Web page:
Little is reported by Western media about the annual Eastern Economic Forum (EEF), which took place from 4-6 September in Vladivostok, in the far east of Russia. It hosted over 8,500 participants from 65 countries, including the leaders of Russia, India, Japan and Malaysia. The event shows that Russia is quietly benefiting from long-term developments, some of which are seen as huge risks in other parts of the world.
What does this mean?
A main theme of the EEF was the Northern Sea Route. Although for most countries global warming is a risk, Russia stands to benefit from it, as melting icecaps have opened up a faster trade route between Europe and Asia. During the EEF, Putin and Modi presented their vision of the “Chennai-Vladivostok maritime corridor”, a plan to connect Russia and India by sea, which also points to how Russia stands to profit from India’s rise as a global power. Their alliance dates back to the Cold War and their cooperation on security, nuclear energy, and space has intensified. Meanwhile, hegemonic conflict between the U.S. and China also benefits Russia, as the U.S. cannot pressure both simultaneously and a Russian partnership is becoming more appealing to China. Lastly, rising oil prices due to volatility in the Middle East are another boon to Russia, as its currency reserves have bounced back to a comfortable level.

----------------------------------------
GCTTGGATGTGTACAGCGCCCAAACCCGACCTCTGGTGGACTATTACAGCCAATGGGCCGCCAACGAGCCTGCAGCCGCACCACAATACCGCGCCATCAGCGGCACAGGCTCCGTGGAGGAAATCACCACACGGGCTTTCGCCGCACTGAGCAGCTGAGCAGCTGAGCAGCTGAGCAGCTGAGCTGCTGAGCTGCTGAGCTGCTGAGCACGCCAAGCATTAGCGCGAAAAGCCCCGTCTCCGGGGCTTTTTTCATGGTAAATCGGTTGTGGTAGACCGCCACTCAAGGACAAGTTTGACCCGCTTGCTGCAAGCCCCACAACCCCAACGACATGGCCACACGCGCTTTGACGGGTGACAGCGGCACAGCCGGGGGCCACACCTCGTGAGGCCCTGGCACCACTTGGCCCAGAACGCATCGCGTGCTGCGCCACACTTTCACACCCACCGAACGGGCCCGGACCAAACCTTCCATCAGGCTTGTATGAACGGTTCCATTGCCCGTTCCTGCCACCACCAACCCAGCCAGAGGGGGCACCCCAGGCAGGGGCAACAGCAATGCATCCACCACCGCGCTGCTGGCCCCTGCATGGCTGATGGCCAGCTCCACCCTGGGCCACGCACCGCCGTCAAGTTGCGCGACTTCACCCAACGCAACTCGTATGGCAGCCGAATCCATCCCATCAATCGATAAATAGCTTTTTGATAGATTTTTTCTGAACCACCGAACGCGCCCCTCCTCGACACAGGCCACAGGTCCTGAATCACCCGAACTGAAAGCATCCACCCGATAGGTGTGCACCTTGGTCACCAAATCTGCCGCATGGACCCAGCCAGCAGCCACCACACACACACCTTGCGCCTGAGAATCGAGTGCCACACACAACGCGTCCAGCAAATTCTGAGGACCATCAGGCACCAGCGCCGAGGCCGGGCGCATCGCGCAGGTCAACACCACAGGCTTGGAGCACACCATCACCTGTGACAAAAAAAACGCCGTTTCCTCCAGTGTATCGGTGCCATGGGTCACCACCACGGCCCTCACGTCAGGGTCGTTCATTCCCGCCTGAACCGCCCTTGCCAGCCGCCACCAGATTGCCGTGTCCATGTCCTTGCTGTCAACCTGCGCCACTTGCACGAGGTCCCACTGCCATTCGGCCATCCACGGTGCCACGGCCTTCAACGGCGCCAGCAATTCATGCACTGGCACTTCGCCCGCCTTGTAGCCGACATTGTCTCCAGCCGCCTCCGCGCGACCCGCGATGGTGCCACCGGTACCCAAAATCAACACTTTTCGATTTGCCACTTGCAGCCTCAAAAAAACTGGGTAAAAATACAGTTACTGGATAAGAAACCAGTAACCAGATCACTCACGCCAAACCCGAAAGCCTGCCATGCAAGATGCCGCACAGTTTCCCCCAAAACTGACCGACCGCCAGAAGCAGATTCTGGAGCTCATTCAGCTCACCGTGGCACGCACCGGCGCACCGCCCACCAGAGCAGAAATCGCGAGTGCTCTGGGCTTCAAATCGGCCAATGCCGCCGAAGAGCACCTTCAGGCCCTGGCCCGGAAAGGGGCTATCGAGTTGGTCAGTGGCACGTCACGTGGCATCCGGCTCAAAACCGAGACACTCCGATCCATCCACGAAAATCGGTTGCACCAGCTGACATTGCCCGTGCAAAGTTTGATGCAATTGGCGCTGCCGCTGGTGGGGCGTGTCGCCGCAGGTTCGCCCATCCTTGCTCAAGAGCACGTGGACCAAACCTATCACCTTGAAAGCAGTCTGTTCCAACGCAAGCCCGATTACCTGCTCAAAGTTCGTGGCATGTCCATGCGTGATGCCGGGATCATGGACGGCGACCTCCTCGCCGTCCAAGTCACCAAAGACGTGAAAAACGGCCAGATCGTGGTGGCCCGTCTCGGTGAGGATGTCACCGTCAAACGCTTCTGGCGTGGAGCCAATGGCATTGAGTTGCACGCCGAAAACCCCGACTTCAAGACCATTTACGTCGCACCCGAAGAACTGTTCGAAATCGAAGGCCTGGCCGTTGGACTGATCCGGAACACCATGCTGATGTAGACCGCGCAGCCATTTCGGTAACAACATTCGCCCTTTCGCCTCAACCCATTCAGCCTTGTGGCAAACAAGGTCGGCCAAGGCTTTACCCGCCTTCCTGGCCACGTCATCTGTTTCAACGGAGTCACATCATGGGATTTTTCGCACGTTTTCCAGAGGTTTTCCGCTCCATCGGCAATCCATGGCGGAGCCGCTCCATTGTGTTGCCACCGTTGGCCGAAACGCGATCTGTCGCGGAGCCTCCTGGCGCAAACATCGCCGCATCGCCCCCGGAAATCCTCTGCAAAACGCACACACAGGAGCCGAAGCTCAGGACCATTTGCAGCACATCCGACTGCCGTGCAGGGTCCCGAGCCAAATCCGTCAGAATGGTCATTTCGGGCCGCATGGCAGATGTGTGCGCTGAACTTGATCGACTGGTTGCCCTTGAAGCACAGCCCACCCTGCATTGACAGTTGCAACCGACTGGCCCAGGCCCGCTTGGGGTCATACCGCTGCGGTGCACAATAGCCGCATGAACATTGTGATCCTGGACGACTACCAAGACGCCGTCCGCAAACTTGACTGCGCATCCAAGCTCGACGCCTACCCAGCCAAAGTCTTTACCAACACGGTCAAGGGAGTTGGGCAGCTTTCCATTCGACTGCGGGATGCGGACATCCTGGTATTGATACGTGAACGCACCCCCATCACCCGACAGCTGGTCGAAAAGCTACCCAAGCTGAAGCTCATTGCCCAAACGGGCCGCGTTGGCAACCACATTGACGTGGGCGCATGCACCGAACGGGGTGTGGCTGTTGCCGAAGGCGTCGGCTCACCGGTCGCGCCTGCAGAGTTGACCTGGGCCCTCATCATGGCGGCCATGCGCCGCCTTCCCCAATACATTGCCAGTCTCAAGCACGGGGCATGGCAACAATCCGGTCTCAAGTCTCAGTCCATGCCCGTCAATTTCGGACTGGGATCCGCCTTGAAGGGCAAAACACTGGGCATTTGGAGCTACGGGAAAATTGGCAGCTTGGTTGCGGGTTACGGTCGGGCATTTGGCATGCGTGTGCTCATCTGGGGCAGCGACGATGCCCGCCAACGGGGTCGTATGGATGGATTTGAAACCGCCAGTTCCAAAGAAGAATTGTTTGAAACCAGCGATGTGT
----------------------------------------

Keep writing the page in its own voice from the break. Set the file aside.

After the global backlash that followed the annexation of Crimea, Russia was forced to take a step back. However, now that Russia’s position is strengthening, it will gain more opportunities to pursue its interests abroad. In the coming years, this could threaten the unity of Europe and the stability of the Middle East, but also lead to new maritime networks of trade and investment between Russia and India, Korea and Japan – as Russia develops the Far East.